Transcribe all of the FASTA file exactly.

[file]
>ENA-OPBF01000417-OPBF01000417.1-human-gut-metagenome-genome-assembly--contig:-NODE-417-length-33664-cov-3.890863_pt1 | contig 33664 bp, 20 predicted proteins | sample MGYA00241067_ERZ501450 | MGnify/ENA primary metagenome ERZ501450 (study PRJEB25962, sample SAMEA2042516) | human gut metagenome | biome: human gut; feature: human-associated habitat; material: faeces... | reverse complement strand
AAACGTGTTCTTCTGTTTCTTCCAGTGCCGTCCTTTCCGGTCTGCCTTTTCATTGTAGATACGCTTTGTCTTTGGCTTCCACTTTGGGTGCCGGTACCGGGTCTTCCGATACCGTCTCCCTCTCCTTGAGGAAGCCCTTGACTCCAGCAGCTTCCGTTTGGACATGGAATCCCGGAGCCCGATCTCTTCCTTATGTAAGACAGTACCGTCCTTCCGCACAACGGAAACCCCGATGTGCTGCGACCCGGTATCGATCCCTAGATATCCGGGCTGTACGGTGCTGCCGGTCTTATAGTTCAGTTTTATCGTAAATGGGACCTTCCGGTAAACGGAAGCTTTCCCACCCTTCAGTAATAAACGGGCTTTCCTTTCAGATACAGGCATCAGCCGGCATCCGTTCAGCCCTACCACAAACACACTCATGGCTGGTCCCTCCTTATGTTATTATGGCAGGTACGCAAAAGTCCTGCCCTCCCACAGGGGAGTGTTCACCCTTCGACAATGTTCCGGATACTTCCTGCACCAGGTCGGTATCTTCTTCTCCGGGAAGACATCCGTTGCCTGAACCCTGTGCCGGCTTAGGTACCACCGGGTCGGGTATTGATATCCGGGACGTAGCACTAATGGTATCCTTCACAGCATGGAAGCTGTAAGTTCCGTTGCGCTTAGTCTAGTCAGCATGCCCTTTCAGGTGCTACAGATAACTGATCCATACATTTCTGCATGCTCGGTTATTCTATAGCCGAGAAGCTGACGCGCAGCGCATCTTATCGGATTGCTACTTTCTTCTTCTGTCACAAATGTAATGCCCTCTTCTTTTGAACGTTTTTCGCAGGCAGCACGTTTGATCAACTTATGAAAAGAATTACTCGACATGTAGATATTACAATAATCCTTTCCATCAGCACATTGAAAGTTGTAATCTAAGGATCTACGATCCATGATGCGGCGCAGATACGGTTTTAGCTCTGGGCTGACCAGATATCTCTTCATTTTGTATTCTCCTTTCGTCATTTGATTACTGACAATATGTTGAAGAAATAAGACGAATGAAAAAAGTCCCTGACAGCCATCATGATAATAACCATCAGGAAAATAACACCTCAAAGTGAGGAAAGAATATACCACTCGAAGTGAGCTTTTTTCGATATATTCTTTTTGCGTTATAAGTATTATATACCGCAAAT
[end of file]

>ENA-OPBF01000417-OPBF01000417.1-human-gut-metagenome-genome-assembly--contig:-NODE-417-length-33664-cov-3.890863_pt1 | contig 33664 bp, 20 predicted proteins | sample MGYA00241067_ERZ501450 | MGnify/ENA primary metagenome ERZ501450 (study PRJEB25962, sample SAMEA2042516) | human gut metagenome | biome: human gut; feature: human-associated habitat; material: faeces... | reverse complement strand
AAACGTGTTCTTCTGTTTCTTCCAGTGCCGTCCTTTCCGGTCTGCCTTTTCATTGTAGATACGCTTTGTCTTTGGCTTCCACTTTGGGTGCCGGTACCGGGTCTTCCGATACCGTCTCCCTCTCCTTGAGGAAGCCCTTGACTCCAGCAGCTTCCGTTTGGACATGGAATCCCGGAGCCCGATCTCTTCCTTATGTAAGACAGTACCGTCCTTCCGCACAACGGAAACCCCGATGTGCTGCGACCCGGTATCGATCCCTAGATATCCGGGCTGTACGGTGCTGCCGGTCTTATAGTTCAGTTTTATCGTAAATGGGACCTTCCGGTAAACGGAAGCTTTCCCACCCTTCAGTAATAAACGGGCTTTCCTTTCAGATACAGGCATCAGCCGGCATCCGTTCAGCCCTACCACAAACACACTCATGGCTGGTCCCTCCTTATGTTATTATGGCAGGTACGCAAAAGTCCTGCCCTCCCACAGGGGAGTGTTCACCCTTCGACAATGTTCCGGATACTTCCTGCACCAGGTCGGTATCTTCTTCTCCGGGAAGACATCCGTTGCCTGAACCCTGTGCCGGCTTAGGTACCACCGGGTCGGGTATTGATATCCGGGACGTAGCACTAATGGTATCCTTCACAGCATGGAAGCTGTAAGTTCCGTTGCGCTTAGTCTAGTCAGCATGCCCTTTCAGGTGCTACAGATAACTGATCCATACATTTCTGCATGCTCGGTTATTCTATAGCCGAGAAGCTGACGCGCAGCGCATCTTATCGGATTGCTACTTTCTTCTTCTGTCACAAATGTAATGCCCTCTTCTTTTGAACGTTTTTCGCAGGCAGCACGTTTGATCAACTTATGAAAAGAATTACTCGACATGTAGATATTACAATAATCCTTTCCATCAGCACATTGAAAGTTGTAATCTAAGGATCTACGATCCATGATGCGGCGCAGATACGGTTTTAGCTCTGGGCTGACCAGATATCTCTTCATTTTGTATTCTCCTTTCGTCATTTGATTACTGACAATATGTTGAAGAAATAAGACGAATGAAAAAAGTCCCTGACAGCCATCATGATAATAACCATCAGGAAAATAACACCTCAAAGTGAGGAAAGAATATACCACTCGAAGTGAGCTTTTTTCGATATATTCTTTTTGCGTTATAAGTATTATATACCGCAAAT